Bush road mechanics- when to whack the starter motor.

Will future cars require a specialized mechanic? Will we be leasing and not owning our vehicles? If something goes wrong, will we simply exchange our vehicle for another? Changes are ahead but today, if you go off road and into remote places without phone coverage, it is safer to have some mechanical knowledge of your own.

Recreational vehicles appeal to all ages and levels of experience. Read on to discover why Pip chose her twenty eight year old Troop Carrier and how she found the solution to a pesky starter motor.

troopy-1What is your favourite car you drive?

 A Toyota Troopcarrier HJ75, 1988

Why?  

We wanted a 4wd which was big enough to go away with a group and sturdy, without too many trimmings. After researching different 4wds, the Troopy kept coming out on top. It has bench seats in the back which means it’s very versatile. We can stack a heap of our camping gear in the back or squeeze a total of eleven people in. The irony is, we bought the 4wd to appreciate nature. Recently we’ve added a rooftop tent which has made trips away very comfortable.

Where and when do you drive it?

Since buying it in November 2015, we have taken it on different camping trips around NSW and QLD, including the North Coast of NSW, the Blue Mountains, the Gold Coast, NSW Central Coast, and most recently, on a two week trip out to Broken Hill. We try and take it away any spare weekend, and are planning a longer trip down to South Australia over summer.

camping in the bush

camping in the bush

Reactions, comments from the public?

I can’t say we’ve received anything except positive feedback so far. Everyone loves to stop and chat about the car. Most common comments are around the Troopy being very reliable. Mechanics are also very complimentary, probably because they see dollar signs when we arrive. The Troopy was in its original 1988 condition, so we’ve had to spend a bit on reconditioning.

Long distance drives?

Our most recent trip was two weeks out to Broken Hill. We originally planned to travel to Lake Mungo in far Western NSW. This is a sacred Aboriginal site where the skeleton of Mungo Man was discovered. The scientific consensus is that Mungo Man was at least 40,000 years old, giving us great insight into the long history of Indigenous Australians. We travelled to Hill End, up to Coonabarabran and the Warrumbungles, before heading onto Bourke. We then followed the Darling River Run, stopping off at different spots along the way.

When to whack the starter motor?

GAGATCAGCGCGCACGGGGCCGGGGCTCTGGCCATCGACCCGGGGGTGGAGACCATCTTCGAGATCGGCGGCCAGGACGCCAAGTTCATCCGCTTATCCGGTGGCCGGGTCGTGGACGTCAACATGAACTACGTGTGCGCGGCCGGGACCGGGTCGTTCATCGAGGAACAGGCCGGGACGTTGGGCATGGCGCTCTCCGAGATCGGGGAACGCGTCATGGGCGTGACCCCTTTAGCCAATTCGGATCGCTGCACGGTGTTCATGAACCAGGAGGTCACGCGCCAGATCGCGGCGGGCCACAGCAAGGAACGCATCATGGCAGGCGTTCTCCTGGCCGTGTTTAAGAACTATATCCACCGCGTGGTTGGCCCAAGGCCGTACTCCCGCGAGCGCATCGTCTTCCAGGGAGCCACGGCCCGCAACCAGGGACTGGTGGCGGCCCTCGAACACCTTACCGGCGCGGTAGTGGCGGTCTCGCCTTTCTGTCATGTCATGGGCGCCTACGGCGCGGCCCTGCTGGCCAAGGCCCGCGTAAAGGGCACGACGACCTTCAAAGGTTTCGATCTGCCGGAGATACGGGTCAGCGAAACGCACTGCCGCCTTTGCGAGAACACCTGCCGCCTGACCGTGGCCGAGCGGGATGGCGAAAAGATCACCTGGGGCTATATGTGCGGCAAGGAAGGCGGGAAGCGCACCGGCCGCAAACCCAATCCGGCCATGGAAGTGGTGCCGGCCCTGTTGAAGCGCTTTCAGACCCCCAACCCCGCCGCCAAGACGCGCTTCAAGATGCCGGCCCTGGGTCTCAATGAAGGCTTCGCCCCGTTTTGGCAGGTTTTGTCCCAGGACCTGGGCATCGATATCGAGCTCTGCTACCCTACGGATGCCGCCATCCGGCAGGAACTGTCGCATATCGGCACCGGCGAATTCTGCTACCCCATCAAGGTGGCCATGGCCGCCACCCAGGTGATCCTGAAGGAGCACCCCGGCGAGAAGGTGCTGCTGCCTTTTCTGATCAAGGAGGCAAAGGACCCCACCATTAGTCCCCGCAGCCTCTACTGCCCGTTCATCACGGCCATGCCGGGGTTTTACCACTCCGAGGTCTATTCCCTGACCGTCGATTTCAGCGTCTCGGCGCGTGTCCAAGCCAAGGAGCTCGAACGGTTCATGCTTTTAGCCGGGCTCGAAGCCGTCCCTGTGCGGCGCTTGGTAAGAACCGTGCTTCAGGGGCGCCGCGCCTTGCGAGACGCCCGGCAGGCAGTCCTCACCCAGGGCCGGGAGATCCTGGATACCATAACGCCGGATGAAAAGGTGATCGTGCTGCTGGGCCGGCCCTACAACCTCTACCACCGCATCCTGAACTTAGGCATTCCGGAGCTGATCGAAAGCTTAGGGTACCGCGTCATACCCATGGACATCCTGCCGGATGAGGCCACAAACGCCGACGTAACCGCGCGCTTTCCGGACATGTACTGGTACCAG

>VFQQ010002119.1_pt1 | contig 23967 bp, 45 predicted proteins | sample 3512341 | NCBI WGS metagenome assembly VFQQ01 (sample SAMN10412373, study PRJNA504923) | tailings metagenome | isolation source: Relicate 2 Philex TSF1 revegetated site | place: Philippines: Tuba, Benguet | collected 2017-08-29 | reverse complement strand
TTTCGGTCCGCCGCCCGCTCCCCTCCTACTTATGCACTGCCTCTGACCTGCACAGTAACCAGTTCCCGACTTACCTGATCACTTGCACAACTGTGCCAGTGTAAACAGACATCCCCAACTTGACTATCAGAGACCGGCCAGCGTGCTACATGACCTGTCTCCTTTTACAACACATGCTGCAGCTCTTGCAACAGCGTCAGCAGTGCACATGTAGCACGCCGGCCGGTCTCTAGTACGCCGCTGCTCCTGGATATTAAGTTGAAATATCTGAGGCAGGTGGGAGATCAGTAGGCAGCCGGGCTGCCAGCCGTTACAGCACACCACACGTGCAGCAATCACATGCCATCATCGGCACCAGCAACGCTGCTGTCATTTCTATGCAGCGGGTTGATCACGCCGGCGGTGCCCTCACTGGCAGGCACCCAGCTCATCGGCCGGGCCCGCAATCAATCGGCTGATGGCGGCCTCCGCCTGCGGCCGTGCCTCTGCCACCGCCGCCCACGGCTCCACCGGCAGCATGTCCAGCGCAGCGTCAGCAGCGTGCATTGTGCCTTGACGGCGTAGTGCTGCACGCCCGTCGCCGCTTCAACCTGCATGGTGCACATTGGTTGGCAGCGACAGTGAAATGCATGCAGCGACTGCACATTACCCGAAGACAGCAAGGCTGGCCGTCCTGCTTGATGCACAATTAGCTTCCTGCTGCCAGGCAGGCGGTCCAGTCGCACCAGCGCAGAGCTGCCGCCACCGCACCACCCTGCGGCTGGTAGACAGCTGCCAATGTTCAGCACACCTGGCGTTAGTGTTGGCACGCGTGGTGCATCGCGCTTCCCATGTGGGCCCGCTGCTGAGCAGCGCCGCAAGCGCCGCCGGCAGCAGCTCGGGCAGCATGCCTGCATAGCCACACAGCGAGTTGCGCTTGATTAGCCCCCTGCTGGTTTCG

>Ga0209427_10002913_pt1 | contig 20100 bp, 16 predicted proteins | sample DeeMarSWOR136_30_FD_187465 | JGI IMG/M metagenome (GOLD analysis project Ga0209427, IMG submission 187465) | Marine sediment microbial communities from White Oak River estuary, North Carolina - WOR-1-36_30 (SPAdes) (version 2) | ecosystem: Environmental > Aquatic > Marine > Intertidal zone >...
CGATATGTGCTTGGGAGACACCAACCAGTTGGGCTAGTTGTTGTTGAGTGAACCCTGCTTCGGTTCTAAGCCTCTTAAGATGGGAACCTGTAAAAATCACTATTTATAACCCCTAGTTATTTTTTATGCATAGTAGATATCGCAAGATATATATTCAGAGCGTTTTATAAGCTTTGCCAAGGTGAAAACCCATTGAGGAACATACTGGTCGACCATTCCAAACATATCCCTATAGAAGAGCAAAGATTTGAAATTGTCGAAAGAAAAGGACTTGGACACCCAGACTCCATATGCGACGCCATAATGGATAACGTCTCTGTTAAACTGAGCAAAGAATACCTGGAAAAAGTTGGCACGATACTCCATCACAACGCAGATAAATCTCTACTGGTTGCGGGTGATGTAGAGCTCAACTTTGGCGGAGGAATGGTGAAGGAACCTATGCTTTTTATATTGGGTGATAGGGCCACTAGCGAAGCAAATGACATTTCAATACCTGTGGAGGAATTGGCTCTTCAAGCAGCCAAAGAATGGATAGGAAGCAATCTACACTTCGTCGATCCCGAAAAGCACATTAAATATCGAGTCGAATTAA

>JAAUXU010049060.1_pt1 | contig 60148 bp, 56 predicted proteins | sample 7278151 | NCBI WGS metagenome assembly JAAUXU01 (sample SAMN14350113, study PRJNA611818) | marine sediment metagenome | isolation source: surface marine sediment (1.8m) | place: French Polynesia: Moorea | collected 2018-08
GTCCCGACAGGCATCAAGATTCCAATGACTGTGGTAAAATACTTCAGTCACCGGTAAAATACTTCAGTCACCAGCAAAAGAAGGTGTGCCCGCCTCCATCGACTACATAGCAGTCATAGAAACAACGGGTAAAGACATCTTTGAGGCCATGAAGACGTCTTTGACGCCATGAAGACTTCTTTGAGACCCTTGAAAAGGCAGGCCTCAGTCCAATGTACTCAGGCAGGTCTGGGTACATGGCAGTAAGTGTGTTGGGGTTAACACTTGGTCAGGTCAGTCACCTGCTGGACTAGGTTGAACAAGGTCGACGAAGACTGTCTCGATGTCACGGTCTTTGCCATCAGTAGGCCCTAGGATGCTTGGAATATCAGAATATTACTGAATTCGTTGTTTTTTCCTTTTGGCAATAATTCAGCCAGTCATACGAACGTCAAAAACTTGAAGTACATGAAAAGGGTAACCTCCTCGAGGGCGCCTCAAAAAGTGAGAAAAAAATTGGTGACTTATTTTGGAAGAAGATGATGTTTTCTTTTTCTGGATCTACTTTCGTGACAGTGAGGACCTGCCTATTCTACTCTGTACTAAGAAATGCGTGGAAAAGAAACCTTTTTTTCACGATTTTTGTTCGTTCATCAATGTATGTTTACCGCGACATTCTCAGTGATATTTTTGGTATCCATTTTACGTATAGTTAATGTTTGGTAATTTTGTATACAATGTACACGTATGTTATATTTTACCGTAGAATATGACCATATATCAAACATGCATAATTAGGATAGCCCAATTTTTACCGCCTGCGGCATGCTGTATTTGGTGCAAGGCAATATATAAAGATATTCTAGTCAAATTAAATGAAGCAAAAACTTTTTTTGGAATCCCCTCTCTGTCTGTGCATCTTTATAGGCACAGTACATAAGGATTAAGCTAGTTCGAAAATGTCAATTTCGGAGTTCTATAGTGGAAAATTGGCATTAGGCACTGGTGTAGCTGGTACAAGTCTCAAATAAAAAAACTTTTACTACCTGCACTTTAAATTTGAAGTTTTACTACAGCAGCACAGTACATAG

Sadly, our Troopy was not reliably starting, which was worrying given we were camping in remote places without any phone reception. Our original plan was to travel from Wilcania to Lake Mungo. However, after meeting a one-toothed mechanic in Wilcania, we decided to change plans and get a proper inspection in Broken Hill. We met a lovely mechanic with David Bowie eyes in Broken Hill, who cleaned the wires running between the battery and starter motor (apparently rust can prevent the currents of electricity), before working out that the battery was very low, and might have stopped powering the starter motor. Rather than giving us a new starter motor, he advised us to start small and replace the battery to begin with. In case there were further issues, he taught us a trick to open the bonnet and whack the starter motor with a stick if the Troopy didn’t start. Interestingly, we had one false start on the way home, and a whack did the trick. We eventually had to replace the starter motor when we got back to Sydney. Our final destinations on that trip were Menindee Lakes (now a dry lake bed as a result of the drought) and Wagga Wagga.

Any extra information you’d like to add?

The trip out west really opened my eyes to the beauty of our country. That, and the Troopy having a few issues, taught us to slow things down and be more flexible with our plans. We also learnt first-hand the rule of not driving at night, hitting a huge kangaroo on our first night driving out to Hill End.

broken-hill

For more information on driving at dusk , click onto http://www.longdistancedriving.com/2016/01/01/beware-animals-at-dusk-on-the-road/ ‎

Watch out for future posts on handy mechanical tricks and temporary repairs on the road. Bush mechanical knowledge is essential on a long distance drive or motor challenge especially in a scarcely populated area of the world. It will keep you safe and enable you to drive onto somewhere with assistance, especially if there is no mobile phone coverage.

 

 

 

 

About Jeanne Eve

Jeanne Eve lives in Australia and enjoys long distance driving to new places combined with her love of travel, writing, eating and fun company. In former times, she was a speech pathologist so appreciates the desire for good health and effective communication. She is married and has two daughters and two step-sons.

Leave a Reply

Your email address will not be published. Required fields are marked *